Japanese consumers the most downbeat since start of 2021 amid higher price expectations
Today’s Japanese sentiment surveys offered a fairly downbeat assessment of conditions at the end of the first quarter. Perhaps most notable was consumer confidence, which saw the headline indicator fall for the third consecutive month in March and by 2.4pts – the largest monthly drop since the onset of the pandemic – to 32.8, a fourteen-month low and well below the long-run average (40.6). This left the quarterly index in Q1 some 3½pts lower than Q4.
While the weakness was broad-based, there was striking deterioration in consumers’ perceptions of their overall livelihood, with the relevant index down 3.9pts to 31.3, the lowest since June 2020, no doubt in part reflecting a hit to real disposable incomes amid rising inflation. Indeed, today’s survey saw the share of households expecting prices to rise over the coming twelve months rise to a survey-record 92%. And so it was perhaps inevitable that households’ willingness to buy durable also fell last month, with the relevant index down for the ninth consecutive month and by 3.7pts to 27.8, a 22-month low, and consistent with our view that household consumption contracted in Q1.
Admittedly, this survey was conducted ahead of the government’s lifting of restrictions on 21 March. But while we might expect to see some bounce back in confidence this month, with prices set to rise further over coming months any rebound in household spending might well prove somewhat limited.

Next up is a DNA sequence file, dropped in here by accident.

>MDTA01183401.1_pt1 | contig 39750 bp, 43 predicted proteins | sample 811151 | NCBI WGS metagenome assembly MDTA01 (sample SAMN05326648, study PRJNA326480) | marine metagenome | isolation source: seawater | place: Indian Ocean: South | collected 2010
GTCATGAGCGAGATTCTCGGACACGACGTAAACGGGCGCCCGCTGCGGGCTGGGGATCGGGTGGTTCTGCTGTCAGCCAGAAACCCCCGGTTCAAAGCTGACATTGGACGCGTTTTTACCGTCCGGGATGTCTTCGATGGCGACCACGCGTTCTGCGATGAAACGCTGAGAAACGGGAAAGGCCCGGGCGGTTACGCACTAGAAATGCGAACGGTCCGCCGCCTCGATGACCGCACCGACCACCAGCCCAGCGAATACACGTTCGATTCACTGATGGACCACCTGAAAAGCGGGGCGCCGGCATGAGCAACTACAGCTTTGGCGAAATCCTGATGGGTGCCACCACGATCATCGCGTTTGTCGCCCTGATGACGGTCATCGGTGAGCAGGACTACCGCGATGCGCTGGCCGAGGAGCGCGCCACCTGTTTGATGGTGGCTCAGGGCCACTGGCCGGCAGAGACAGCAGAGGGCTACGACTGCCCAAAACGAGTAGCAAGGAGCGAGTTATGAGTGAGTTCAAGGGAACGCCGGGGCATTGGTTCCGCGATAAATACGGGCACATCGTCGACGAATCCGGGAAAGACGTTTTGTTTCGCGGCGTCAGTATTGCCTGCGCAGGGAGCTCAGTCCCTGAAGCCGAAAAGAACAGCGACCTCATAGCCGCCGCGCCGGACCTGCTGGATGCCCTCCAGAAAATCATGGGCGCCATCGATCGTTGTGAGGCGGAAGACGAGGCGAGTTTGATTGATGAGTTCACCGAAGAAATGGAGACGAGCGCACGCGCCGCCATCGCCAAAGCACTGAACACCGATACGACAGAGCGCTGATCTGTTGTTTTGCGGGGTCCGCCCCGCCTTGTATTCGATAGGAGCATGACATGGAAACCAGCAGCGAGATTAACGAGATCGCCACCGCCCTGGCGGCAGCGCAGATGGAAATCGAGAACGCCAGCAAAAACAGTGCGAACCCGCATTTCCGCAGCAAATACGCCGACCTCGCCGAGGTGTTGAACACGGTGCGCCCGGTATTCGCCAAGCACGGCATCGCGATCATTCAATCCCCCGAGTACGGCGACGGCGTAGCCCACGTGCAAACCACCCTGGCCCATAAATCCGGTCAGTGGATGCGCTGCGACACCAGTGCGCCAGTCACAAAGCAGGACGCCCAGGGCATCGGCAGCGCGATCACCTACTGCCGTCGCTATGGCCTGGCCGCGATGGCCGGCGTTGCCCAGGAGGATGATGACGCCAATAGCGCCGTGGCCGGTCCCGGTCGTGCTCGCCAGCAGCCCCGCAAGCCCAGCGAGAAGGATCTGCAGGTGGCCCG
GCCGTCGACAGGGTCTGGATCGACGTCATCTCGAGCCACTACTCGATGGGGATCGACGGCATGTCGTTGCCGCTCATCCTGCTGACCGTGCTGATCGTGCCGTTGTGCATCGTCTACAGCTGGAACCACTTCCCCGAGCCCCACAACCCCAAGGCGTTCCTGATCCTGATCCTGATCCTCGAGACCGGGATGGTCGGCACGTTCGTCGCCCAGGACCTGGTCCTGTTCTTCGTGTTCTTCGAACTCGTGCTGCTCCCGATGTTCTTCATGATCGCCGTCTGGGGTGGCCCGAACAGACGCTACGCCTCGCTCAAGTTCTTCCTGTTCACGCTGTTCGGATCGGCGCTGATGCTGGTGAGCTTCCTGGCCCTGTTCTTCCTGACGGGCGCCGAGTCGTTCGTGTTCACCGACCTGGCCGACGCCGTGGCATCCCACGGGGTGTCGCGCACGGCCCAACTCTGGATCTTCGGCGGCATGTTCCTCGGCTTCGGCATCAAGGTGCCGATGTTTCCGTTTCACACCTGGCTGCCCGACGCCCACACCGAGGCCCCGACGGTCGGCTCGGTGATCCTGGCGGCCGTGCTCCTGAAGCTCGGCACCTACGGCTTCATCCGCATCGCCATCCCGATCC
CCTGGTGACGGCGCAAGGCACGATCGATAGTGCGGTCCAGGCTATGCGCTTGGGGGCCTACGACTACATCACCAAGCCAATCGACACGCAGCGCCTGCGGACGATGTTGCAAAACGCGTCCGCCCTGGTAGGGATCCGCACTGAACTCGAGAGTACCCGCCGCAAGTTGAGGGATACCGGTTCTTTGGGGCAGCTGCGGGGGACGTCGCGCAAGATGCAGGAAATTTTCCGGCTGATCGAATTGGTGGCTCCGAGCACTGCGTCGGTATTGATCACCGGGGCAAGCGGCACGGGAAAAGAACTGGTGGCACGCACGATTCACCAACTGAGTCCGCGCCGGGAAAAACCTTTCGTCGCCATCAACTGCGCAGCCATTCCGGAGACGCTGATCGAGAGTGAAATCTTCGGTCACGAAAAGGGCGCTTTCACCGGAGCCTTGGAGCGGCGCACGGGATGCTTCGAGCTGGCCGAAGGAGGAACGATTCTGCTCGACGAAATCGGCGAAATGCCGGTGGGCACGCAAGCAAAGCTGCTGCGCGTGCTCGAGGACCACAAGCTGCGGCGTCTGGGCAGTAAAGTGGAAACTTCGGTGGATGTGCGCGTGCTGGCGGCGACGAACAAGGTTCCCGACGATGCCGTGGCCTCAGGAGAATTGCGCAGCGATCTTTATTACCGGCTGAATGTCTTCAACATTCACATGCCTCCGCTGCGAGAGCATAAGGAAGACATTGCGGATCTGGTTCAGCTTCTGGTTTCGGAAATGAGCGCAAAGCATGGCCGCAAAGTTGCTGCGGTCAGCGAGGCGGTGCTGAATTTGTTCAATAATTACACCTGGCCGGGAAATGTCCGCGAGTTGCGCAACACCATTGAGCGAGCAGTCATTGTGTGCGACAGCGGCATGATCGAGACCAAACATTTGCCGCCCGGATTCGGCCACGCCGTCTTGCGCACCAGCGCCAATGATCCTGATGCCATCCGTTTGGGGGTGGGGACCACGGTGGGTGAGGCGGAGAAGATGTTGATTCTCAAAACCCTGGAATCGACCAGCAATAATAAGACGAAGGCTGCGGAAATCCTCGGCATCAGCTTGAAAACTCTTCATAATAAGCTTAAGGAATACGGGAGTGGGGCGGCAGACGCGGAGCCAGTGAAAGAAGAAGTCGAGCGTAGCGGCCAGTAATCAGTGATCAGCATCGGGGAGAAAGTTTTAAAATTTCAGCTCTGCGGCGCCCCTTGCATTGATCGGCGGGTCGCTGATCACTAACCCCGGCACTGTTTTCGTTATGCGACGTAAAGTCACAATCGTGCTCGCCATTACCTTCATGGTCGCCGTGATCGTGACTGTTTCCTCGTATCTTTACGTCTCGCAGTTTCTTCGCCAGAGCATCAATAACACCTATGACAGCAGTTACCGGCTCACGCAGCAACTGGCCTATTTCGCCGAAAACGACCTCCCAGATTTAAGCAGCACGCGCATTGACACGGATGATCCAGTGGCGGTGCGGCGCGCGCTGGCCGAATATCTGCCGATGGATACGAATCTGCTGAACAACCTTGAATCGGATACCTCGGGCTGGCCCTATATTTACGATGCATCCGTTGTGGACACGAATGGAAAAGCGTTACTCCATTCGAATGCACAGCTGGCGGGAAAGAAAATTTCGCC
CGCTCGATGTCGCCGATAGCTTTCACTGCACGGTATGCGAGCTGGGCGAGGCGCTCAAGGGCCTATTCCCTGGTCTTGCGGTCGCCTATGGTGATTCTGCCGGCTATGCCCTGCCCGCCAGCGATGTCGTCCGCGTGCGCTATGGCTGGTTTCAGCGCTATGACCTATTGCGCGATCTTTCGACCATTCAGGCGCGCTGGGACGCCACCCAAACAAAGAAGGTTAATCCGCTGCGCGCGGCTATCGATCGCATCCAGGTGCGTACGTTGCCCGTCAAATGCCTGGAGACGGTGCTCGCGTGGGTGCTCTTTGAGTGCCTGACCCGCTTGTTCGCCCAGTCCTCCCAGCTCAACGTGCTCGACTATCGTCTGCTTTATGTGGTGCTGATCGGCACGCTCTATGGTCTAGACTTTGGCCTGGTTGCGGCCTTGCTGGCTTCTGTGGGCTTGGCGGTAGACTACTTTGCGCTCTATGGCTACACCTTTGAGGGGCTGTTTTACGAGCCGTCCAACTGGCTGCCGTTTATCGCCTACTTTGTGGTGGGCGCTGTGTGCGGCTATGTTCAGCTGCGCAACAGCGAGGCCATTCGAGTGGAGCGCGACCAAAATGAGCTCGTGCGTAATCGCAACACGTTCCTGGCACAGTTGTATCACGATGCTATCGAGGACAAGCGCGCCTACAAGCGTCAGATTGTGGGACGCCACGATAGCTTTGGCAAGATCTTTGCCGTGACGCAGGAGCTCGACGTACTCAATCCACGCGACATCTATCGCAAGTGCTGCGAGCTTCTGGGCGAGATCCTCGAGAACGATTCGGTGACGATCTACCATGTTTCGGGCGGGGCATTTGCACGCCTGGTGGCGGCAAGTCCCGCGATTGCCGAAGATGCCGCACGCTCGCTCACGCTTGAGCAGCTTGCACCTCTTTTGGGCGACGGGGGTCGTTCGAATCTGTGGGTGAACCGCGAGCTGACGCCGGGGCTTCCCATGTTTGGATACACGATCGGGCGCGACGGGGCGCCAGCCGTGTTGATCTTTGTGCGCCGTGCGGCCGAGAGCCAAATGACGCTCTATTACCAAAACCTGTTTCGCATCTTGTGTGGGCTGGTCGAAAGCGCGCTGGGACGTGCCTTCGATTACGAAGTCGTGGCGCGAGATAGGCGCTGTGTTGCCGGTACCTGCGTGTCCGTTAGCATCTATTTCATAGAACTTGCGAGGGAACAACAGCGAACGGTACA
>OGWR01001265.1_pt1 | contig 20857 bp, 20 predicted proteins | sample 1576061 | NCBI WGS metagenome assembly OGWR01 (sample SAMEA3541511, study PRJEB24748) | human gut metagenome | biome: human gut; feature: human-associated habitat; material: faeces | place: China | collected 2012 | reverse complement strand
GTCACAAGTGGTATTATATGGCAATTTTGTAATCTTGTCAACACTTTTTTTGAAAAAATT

Japan’s economy watchers more upbeat at the end of Q1
In contrast, the Cabinet Office’s Economy Watchers Survey (conducted after the removal of domestic restrictions) reported a marked improvement in conditions, with the headline sentiment diffusion index (DI) jumping 10.1pts to 47.8. Nevertheless, this still left the DI below the key-50 mark indicating “worsening” conditions and almost 10pts lower than the December peak, therefore leaving the quarterly index in Q1 some 15pts lower than in Q4 average.
Within the detail, the rebound principally reflected household-related demand, with the relevant DI up 13.1pts to 46.8 due to increased demand for food and beverage items. The pickup in corporate-related demand was more limited and largely reflected the non-manufacturing sector, where the respective DI rose 3.6pts to 45.7. The survey also suggested that economy watchers were more optimistic about the outlook over the coming three months, with the future conditions DI up a further 5.7pts to the key-50 mark.
UK report on jobs continues to flag ongoing demand-supply imbalances
Today’s REC/KPMG report of UK report made for familiar reading, with the ongoing demand-supply imbalance for labour continuing to add upwards pressures on wages. While the survey implied a softer pace of hiring in March – the index reflecting permanent places edged down to its softest in a year, while the respective index for temporary billings stood at an eleven-month low – it was still remained at a historically high level. Moreover, it reflected a lack of supply of appropriate candidates, as pandemic and war-related uncertainty and fewer EU workers had limited worker availability, rather than softer demand. Indeed, the survey implied that vacancies rose for the fourteenth consecutive month in March and at the quickest rate since September. So, the persisting imbalance of labour supply and demand continued to drive starting salaries higher, with the rate of increase in permanent roles the steepest in the survey history.
A relatively quiet day for euro area and US data releases
A relatively quiet end to the week for euro area releases brought the Spanish IP numbers for February. These showed that industrial output rose 0.9%M/M on the back of solid growth in production of consumer (2.0%M/M), intermediate (1.7%M/M) and capital goods (1.1%M/M). Italian retail sales for February are also due. In the US, meanwhile, today brings revised wholesalers inventories and sales numbers for February. Fed governors Bostic and Evans are due to speak at separate events.